Many outports disappeared during Smallwood’s resettlement program. But the Fogo Islanders clung tenaciously to their piece of the Rock, and to the way of life it represented. Cecil Godwin’s wife, Anne, 34, has a photo of her father and grandfather in 1967 at the first islandwide meeting to forge a producers’ co-operative. From salt cod to boat building, to processing fresh fish, the co-operative has expanded and responded to the changing tides of the fishery while some privately owned plants elsewhere closed down in tough times. ‘With the co-op we had something a lot of people didn’t,” says Cecil. “It has given us 25 years of stability and a good living for a lot of us.”
Certainly, the oneand two-storey white clapboard houses in the island’s 10 villages look well maintained. There are satellite dishes in many backyards (installed before cable TV arrived in the mid-1980s) and a car or truck in front of almost every home. Fishermen who went into debt to buy large boats or fishing gear are having a difficult time making their payments now. But for debt-free fishermen and fish-plant workers, in an area where most people build and own their own homes outright, the moratorium package offers a decent income—almost as much as, and in some cases even more than, they were making before.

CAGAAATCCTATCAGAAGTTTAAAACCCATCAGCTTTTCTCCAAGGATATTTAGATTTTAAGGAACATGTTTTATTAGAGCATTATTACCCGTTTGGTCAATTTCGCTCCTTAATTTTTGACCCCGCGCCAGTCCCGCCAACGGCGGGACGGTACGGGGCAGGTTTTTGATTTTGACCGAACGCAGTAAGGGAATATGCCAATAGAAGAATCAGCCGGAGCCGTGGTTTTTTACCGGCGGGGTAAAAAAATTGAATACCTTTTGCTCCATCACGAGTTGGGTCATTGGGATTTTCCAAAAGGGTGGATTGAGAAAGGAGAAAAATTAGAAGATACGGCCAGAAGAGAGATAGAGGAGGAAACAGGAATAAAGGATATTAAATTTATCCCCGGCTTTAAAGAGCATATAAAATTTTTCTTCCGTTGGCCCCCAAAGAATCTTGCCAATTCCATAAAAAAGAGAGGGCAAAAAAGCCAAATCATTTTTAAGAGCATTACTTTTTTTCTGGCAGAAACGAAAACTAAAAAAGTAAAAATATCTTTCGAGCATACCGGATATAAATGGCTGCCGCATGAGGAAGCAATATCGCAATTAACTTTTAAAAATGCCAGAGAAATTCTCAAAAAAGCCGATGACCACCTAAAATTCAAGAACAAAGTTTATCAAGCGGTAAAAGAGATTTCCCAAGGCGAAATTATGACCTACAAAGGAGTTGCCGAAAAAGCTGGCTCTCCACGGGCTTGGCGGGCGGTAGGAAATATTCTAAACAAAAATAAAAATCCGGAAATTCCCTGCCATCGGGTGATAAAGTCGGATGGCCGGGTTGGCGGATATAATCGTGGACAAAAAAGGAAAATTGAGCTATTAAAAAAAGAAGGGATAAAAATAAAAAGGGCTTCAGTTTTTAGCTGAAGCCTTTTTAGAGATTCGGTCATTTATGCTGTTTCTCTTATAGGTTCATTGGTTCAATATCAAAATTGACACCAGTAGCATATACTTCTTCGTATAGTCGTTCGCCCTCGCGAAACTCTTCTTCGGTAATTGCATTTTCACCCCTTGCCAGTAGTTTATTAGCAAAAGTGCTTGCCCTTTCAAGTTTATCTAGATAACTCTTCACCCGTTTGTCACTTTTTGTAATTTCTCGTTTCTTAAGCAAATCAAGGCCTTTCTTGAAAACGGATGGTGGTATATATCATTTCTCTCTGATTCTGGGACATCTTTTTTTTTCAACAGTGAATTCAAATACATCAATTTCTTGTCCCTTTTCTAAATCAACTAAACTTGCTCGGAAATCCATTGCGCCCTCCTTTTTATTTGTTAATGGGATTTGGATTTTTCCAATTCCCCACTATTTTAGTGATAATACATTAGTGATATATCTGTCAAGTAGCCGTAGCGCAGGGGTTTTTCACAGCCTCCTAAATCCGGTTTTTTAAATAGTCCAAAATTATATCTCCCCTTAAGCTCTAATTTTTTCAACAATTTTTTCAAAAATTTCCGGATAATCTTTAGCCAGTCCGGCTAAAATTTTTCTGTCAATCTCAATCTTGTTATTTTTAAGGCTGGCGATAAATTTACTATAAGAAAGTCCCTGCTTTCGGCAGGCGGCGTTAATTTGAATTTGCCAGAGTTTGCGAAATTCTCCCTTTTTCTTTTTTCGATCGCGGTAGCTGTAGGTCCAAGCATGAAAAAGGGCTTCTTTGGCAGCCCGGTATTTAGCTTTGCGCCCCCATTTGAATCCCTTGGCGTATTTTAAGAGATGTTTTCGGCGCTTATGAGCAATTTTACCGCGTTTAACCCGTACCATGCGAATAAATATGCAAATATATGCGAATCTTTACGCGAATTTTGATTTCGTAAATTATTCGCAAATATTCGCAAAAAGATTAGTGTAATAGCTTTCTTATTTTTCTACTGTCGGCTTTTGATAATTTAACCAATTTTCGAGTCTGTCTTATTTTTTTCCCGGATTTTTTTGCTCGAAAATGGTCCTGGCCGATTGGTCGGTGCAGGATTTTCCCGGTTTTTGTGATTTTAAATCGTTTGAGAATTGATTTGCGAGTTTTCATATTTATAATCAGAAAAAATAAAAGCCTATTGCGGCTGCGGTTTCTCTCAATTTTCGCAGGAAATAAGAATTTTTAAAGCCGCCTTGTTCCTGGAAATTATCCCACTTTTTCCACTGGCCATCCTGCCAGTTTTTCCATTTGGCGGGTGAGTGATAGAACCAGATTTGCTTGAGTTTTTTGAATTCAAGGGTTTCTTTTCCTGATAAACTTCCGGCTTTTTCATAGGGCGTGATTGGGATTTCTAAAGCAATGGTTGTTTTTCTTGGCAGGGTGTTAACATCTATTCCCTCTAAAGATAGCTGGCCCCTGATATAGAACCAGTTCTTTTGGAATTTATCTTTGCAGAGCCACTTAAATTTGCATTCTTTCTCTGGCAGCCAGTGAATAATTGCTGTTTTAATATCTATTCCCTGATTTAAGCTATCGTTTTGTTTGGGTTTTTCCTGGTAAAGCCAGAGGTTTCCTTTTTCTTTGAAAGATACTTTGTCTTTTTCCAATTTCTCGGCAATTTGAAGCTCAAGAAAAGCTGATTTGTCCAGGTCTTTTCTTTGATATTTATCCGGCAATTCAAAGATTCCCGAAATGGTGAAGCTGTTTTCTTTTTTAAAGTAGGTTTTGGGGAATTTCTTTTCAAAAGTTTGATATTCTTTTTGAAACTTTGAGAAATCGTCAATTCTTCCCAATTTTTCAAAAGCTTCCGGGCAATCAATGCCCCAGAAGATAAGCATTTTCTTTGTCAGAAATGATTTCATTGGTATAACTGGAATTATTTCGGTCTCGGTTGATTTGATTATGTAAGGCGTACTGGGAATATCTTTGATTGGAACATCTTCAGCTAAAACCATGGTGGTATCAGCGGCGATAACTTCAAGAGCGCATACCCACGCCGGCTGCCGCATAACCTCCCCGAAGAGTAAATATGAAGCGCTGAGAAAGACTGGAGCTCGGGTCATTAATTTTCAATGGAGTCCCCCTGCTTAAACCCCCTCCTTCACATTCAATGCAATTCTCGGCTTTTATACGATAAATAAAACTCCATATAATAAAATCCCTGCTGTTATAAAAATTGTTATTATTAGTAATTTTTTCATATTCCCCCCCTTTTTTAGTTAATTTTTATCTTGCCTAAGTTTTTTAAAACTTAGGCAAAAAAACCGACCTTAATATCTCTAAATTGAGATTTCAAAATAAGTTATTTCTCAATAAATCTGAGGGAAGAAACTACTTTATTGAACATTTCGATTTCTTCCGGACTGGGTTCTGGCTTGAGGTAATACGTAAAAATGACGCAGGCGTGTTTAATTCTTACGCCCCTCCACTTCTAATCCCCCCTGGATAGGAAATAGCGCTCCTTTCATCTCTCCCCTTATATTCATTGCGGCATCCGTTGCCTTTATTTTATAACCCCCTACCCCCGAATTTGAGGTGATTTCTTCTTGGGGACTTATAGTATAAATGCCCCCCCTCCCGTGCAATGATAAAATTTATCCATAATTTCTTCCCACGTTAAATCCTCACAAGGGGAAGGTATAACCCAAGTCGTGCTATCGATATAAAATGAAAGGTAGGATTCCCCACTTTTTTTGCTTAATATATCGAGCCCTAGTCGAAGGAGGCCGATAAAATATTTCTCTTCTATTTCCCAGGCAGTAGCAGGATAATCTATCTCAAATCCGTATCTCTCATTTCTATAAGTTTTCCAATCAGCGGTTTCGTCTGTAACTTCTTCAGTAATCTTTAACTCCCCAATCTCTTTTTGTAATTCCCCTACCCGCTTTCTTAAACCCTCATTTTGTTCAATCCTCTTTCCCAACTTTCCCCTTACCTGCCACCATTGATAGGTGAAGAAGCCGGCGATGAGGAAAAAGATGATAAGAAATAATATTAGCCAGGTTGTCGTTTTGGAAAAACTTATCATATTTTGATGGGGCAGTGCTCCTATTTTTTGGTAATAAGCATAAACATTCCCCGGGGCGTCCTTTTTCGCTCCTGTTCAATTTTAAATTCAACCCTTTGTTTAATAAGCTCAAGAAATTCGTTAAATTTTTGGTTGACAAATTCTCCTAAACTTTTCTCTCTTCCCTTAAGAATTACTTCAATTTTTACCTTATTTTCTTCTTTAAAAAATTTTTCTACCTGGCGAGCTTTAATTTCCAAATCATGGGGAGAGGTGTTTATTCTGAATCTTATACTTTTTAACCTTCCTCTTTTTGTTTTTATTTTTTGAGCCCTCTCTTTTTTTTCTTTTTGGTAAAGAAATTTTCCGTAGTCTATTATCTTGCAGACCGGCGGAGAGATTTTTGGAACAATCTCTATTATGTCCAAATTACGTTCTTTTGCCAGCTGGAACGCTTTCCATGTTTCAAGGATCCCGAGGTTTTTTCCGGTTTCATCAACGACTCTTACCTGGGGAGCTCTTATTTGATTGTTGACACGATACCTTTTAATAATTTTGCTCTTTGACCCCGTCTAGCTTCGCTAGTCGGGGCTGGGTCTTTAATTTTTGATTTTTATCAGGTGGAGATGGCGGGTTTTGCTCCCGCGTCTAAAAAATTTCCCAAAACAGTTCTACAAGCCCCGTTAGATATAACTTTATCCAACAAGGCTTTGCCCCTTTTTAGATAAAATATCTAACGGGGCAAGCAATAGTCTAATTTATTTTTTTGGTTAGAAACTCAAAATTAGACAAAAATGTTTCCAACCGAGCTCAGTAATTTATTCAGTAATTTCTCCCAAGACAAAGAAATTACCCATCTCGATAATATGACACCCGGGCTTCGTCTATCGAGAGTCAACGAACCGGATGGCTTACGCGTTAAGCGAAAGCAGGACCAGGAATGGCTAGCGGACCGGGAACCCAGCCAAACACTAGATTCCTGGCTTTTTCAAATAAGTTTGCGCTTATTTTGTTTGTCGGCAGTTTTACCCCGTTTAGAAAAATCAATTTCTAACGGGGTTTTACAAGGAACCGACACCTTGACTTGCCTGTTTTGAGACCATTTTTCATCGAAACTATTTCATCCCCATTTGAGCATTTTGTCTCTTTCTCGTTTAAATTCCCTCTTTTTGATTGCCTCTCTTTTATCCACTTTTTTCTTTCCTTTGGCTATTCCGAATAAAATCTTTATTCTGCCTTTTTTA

Still, it is more than economics that keeps the islanders at home. “You can’t compare this life to any other,” says Cecil Godwin, as he struggles to find words to express his attachment to the island where his great-great-grandfather settled in the late 1700s. “We’ve got a very strong sense of home,” he adds. The couple have three boys, aged 8 to 15, and, says Anne: “It’s the best place you’ll ever raise children. There’s not a lot of violent crime and there are no big drug pushers around who would try to get our kids involved.”
But the suspension of the fishery has taken its toll. Seasonal employment alternating with unemployment insurance had become a way of life. Residents only fished in the summer, while plant workers got 14 to 20 weeks of work in a good year. But the package seems to bear a stigma. “I find it a little degrading,” concedes Cecil Godwin of the $630 he receives every two weeks. "I’d rather be working for the bit I’m getting, even painting a fence.” He adds: “We’re really not lazy people.” It is a common refrain, laden with resentment towards mainland Cana-
dians who perceive Newfoundlanders as government-dependent layabouts. In fact, there are even tensions on the island between those on the package and those who are not. And there is criticism of a government program that some say discourages people from seeking work. “If I could get $406 sitting at home, I don’t think I’d want to work,” says Gerald Freake, 41, a teacher who runs an auto body shop in the summer. “With working people now, there are bitter feelings, especially if their pay is less” than the package. “On the other hand,” concedes Freake, “a lot of these fishermen would rather be fishing.”